Like it or not, there’s a good chance your business will be threatened by a cyber security incident over the coming year.
With the nation-states now taking sides, the likelihood of a cyber attack has increased.
In this article, we will discuss some of the primary measures your business can take to help reduce the risk of a cyber incident or data breach.
Network Related Attacks
These include man-in-the-middle IP theft and DDOS (denial of service).
The primary risk reduction method is to ensure all network traffic is encrypted and only SSL encryption technologies are used.
Services such as Office 365 for email, file, and collaboration employ SSL as standard.
File and Data Access
This includes: Information Theft | Data Breach | Document Theft | Personal Data Loss | Password Attacks
All business devices should be encrypted and restrictions put in place such as:
A) Biometric data access (face ID or touch)
B) Password protection
C) PIN access
In addition to these measures, another layer of multifactor authentication should be used on all user accounts within the business.
Mandatory implementation of MFA (multifactor authentication) can help reduce the risk of data loss significantly.
Device Infection Attacks
These types of attacks include: Drive-by Downloads | Rouge Software
Cryptolocker | Ransomware
Remote monitoring and alerting should be put in place as standard by your It provider. It will provide your business with an additional security layer.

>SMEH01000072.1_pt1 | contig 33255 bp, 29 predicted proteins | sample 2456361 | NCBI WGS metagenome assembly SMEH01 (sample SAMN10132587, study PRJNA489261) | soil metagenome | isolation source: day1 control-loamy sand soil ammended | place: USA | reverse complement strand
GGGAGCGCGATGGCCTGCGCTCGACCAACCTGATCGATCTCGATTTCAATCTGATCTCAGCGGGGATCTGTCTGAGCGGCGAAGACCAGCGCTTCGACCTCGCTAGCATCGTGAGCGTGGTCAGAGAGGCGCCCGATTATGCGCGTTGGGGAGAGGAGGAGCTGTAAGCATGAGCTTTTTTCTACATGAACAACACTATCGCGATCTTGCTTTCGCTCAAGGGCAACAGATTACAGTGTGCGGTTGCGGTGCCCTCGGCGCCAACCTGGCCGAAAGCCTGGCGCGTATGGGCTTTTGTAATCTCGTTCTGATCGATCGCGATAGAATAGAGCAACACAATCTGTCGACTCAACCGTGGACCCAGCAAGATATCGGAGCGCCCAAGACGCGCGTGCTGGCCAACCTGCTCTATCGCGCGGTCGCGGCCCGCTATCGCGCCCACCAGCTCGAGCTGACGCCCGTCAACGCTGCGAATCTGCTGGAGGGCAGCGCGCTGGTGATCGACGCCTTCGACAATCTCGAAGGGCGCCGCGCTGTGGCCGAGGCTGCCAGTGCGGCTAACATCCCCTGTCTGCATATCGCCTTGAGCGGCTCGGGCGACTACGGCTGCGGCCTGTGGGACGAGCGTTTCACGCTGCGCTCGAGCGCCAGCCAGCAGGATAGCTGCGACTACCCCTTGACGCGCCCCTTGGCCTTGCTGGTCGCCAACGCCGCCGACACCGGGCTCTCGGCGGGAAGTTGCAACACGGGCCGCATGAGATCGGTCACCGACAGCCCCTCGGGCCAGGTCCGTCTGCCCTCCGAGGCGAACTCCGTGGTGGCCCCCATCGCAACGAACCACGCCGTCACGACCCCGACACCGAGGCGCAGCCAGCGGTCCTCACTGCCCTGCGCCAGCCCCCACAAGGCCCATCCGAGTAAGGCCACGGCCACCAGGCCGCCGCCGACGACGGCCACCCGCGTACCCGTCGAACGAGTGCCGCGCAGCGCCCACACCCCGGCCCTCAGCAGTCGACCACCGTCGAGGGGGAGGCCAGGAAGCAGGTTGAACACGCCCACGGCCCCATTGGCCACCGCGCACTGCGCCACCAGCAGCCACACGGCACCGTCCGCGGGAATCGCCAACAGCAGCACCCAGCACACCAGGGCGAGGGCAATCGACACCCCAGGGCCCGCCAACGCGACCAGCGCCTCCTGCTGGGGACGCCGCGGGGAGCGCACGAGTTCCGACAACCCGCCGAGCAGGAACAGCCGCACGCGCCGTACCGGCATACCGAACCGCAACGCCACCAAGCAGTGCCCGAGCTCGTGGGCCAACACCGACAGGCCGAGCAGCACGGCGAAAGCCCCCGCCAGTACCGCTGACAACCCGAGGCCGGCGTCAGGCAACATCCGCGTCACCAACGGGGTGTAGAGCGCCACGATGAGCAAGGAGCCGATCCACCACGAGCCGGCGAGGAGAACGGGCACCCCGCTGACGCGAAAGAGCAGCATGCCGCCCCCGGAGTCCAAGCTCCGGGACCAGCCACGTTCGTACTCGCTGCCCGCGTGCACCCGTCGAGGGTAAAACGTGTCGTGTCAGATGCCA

Monitoring both activities on devices and alerting the potential infection.
The base security layer on all devices enforces admin-only rights for all software installs.
A backup restoration process can be initiated when a device becomes infected with Ransomware or Cryptolocker.
The backup retention period should be at least 30 days, and the restoration process should be tested on a regular basis.
Supply Chain Attack
In the event of a supply chain attack, there are a number of scenarios that should be simulated and documented in a cyber security response plan.
These include restricted access to key operational systems, including email, finance, and payroll systems.
In the case of a supply chain attack on Office365 and Microsoft services, the recovery procedures should be in place for limited file access in the form of local backups of Office 365.
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